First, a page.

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We earlier reported in the disturbing fact that hospitals across the United Kingdom had gone dark due to a massive cyber-attack...

Hospitals across the UK have been hit by what appears to be a major, nationwide cyber-attack, resulting in the loss of phonelines and computers, with many hospitals going "dark" and some diverting all but emergency patients elsewhere. At some hospitals patients are being told not to come to A&E with all non-urgent operations cancelled, the BBC reports.


The UK National Health Service said: “We’re aware that a number of trusts that have reported potential issues to the CareCERT team. We believe it to be ransomware.” It added that trusts and hospitals in London, Blackburn, Nottingham, Cumbria and Hertfordshire have been affected and are reporting IT failures, in some cases meaning there is no way of operating phones or computers.


At Lister Hospital in Stevenage, the telephone and computer system has been fully disabled in an attempt to fend off the attack.


NHS England says it is aware of the issue and is looking into it.

UK Prime Minister Theresa May confirms today's massive cyber hit on NHS is part of wider international attack and there is no evidence patient data has been compromised.

The situation has got significantly worse as The BBC reports the ransomware attack has gone global.


Screenshots of a well known program that locks computers and demands a payment in Bitcoin have been shared online by parties claiming to be affected.

It is not yet clear whether the attacks are all connected. One cyber-security researcher tweeted that he had detected 36,000 instances of the ransomware, called WannaCry and variants of that name.

"This is huge," he said.

There have been reports of infections in the UK, US, China, Russia, Spain, Italy, Vietnam, Taiwan and others.

The BBB details a number of Spanish firms were among the apparent victims elsewhere in Europe.

Telecoms giant Telefonica said in a statement that it was aware of a "cybersecurity incident" but that clients and services had not been affected.


Power firm Iberdrola and utility provider Gas Natural were also reported to have suffered from the outbreak.


There were reports that staff at the firms were told to turn off their computers.

In Italy, one user shared images appearing to show a university computer lab with machines locked by the same program.

Bitcoin wallets seemingly associated with the ransomware were reported to have already started filling up with cash.

"This is a major cyber attack, impacting organisations across Europe at a scale I've never seen before," said security architect Kevin Beaumont.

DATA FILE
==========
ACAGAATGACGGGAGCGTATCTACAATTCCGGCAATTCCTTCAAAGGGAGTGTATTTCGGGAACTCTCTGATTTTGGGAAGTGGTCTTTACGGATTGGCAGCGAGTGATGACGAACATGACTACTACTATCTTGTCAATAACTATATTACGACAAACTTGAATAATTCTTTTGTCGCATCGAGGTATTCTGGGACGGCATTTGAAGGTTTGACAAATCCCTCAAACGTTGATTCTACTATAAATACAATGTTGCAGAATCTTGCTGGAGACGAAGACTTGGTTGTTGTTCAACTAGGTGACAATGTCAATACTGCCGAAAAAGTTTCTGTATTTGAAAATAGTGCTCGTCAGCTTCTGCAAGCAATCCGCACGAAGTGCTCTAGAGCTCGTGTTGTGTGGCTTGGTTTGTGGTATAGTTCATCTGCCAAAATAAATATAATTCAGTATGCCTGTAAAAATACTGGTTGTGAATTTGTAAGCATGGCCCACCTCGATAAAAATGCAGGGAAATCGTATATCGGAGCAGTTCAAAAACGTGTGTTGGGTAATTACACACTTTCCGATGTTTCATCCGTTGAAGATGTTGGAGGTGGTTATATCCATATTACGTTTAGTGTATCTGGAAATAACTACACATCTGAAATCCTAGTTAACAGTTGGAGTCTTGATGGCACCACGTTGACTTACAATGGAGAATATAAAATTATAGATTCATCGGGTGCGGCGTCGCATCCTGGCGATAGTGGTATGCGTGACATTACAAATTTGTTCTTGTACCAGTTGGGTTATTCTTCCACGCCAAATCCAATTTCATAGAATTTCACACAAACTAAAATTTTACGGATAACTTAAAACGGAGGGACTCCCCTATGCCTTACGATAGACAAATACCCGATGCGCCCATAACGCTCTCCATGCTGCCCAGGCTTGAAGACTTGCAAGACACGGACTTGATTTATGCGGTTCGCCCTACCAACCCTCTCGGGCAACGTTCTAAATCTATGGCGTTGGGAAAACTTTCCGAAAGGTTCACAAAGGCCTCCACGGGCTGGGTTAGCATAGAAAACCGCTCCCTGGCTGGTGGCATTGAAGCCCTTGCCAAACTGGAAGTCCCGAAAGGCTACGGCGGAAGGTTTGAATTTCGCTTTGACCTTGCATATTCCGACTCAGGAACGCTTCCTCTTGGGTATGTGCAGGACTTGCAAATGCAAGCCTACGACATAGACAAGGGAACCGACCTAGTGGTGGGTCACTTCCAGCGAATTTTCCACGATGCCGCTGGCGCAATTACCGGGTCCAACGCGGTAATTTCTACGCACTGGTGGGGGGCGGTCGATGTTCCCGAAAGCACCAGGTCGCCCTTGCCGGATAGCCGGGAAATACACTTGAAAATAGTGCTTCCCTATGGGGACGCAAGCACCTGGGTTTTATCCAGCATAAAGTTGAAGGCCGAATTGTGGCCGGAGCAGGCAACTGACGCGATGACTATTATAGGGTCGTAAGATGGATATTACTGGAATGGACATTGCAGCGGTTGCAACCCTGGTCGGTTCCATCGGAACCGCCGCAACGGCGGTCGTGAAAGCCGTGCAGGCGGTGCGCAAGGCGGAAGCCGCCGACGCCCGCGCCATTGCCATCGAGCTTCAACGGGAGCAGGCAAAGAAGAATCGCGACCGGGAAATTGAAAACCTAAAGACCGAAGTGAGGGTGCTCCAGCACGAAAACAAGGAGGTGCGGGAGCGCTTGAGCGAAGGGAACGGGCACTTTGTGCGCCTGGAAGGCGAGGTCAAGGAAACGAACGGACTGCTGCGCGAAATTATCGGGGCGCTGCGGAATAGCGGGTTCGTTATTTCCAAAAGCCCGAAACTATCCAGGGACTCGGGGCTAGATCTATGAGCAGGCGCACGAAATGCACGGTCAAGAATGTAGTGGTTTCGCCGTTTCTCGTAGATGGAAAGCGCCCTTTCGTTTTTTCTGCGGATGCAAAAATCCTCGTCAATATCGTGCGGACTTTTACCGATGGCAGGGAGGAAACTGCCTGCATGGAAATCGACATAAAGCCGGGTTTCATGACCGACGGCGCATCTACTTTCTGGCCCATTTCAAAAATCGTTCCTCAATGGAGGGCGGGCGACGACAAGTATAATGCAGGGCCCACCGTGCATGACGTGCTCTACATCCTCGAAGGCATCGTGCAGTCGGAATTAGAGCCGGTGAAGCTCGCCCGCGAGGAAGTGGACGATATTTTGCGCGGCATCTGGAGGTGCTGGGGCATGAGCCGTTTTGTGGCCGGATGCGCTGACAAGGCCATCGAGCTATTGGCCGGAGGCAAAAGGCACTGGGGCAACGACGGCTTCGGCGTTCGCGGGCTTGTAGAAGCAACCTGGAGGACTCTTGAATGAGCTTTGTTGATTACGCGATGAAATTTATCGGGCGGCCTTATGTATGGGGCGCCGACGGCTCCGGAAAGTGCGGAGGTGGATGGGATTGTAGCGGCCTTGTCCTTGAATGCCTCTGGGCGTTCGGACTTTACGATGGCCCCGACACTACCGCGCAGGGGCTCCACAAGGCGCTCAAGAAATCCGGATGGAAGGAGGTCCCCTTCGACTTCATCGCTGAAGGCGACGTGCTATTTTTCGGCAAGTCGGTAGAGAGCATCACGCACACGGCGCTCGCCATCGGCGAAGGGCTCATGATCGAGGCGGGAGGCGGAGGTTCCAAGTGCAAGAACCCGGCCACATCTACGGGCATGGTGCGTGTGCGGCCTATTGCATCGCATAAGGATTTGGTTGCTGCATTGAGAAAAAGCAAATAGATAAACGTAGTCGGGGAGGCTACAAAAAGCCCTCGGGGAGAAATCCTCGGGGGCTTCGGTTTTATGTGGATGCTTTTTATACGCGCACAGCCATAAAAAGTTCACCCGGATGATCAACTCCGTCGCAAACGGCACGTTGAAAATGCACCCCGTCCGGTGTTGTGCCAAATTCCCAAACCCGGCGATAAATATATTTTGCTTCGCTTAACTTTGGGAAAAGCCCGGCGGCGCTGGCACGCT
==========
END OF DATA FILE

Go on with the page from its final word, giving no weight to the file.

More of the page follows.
According to security firm Check Point, the version of the ransomware that appeared today is a new variant.

"Even so, it's spreading fast," said Aatish Pattni, head of threat prevention for northern Europe.

Several experts monitoring the situation have linked the attacks to vulnerabilities released by a group known as The Shadow Brokers, which recently claimed to have dumped hacking tools stolen from the NSA.

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East Indian's picture

Get rid of your Bitcoins, they are going to ban it.


This is a deep state attempt to discredit Bitcoins; these hackers will demand the ransom in bitcoins; "look, bitcoins are used only by criminals. come, let us ban it!"

stitch-rock's picture

No: more likely its to tank the price and get a good buying op before the real moonshot.
Think Blythe Masters...

Bunga Bunga's picture

"Look, NSA is used by criminals, let's ban it"

pine_marten's picture

They don't need to take the power grid down. That's too messy anyway.  Just throw a big wrench into the transfering of data.

ToSoft4Truth's picture

I may have overlooked this but...  where do we download the tools from?

barysenter's picture

This is great. Obamacare looks more like an application designed to extract tribute from all nations than anything to do with "healthcare". This is like a lightning bolt through every artery from the IMF to every detail of our lives. Do you see it now? Who runs Bartertown?

Mr Perspective's picture

">Update: In a shocking revelation, The FT reports that hackers responsible for the wave of cyber attacks that struck organisations across the globe used tools stolen from the US National Security Agency."

Why doesn't this line suggest that it was the NSA that did this? Come on, it's time people start to realize most of these "hacks" are done by one of the alphabet agencies. They are in reality ops, not hacks.

ToSoft4Truth's picture

There are no 'hacks'.  Hacks are are government initialized "Data Dumps". 



LA_Goldbug's picture